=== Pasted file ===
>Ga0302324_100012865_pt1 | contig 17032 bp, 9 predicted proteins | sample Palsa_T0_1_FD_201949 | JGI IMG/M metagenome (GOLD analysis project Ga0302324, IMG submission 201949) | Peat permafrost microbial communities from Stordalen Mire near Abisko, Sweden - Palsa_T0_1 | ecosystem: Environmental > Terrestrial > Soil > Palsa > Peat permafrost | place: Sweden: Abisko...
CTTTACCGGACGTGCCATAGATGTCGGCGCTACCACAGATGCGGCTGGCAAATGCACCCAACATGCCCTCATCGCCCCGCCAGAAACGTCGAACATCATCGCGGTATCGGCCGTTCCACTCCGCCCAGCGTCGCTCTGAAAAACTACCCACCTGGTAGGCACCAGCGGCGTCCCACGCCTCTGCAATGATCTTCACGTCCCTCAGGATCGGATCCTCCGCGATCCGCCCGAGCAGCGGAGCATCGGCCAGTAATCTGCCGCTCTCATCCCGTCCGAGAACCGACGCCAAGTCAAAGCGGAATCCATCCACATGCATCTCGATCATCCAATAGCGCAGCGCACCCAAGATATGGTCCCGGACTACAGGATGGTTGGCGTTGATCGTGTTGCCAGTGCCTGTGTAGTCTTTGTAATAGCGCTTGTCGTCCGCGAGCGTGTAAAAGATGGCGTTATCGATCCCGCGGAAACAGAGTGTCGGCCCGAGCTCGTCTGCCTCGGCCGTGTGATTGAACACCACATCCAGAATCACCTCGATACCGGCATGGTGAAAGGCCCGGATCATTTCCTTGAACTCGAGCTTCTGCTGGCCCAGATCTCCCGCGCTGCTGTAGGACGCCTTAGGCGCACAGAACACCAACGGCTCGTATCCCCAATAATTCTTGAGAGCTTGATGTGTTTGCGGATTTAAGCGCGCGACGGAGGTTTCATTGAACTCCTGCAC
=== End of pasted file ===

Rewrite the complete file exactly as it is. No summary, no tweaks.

>Ga0302324_100012865_pt1 | contig 17032 bp, 9 predicted proteins | sample Palsa_T0_1_FD_201949 | JGI IMG/M metagenome (GOLD analysis project Ga0302324, IMG submission 201949) | Peat permafrost microbial communities from Stordalen Mire near Abisko, Sweden - Palsa_T0_1 | ecosystem: Environmental > Terrestrial > Soil > Palsa > Peat permafrost | place: Sweden: Abisko...
CTTTACCGGACGTGCCATAGATGTCGGCGCTACCACAGATGCGGCTGGCAAATGCACCCAACATGCCCTCATCGCCCCGCCAGAAACGTCGAACATCATCGCGGTATCGGCCGTTCCACTCCGCCCAGCGTCGCTCTGAAAAACTACCCACCTGGTAGGCACCAGCGGCGTCCCACGCCTCTGCAATGATCTTCACGTCCCTCAGGATCGGATCCTCCGCGATCCGCCCGAGCAGCGGAGCATCGGCCAGTAATCTGCCGCTCTCATCCCGTCCGAGAACCGACGCCAAGTCAAAGCGGAATCCATCCACATGCATCTCGATCATCCAATAGCGCAGCGCACCCAAGATATGGTCCCGGACTACAGGATGGTTGGCGTTGATCGTGTTGCCAGTGCCTGTGTAGTCTTTGTAATAGCGCTTGTCGTCCGCGAGCGTGTAAAAGATGGCGTTATCGATCCCGCGGAAACAGAGTGTCGGCCCGAGCTCGTCTGCCTCGGCCGTGTGATTGAACACCACATCCAGAATCACCTCGATACCGGCATGGTGAAAGGCCCGGATCATTTCCTTGAACTCGAGCTTCTGCTGGCCCAGATCTCCCGCGCTGCTGTAGGACGCCTTAGGCGCACAGAACACCAACGGCTCGTATCCCCAATAATTCTTGAGAGCTTGATGTGTTTGCGGATTTAAGCGCGCGACGGAGGTTTCATTGAACTCCTGCAC